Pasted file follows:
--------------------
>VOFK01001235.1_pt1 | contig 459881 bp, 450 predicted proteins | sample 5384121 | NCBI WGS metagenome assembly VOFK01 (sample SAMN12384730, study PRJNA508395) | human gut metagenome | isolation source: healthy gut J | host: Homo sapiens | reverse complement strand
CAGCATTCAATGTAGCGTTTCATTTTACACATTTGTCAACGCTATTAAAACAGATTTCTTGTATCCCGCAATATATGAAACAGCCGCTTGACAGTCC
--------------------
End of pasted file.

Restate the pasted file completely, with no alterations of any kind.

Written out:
>VOFK01001235.1_pt1 | contig 459881 bp, 450 predicted proteins | sample 5384121 | NCBI WGS metagenome assembly VOFK01 (sample SAMN12384730, study PRJNA508395) | human gut metagenome | isolation source: healthy gut J | host: Homo sapiens | reverse complement strand
CAGCATTCAATGTAGCGTTTCATTTTACACATTTGTCAACGCTATTAAAACAGATTTCTTGTATCCCGCAATATATGAAACAGCCGCTTGACAGTCC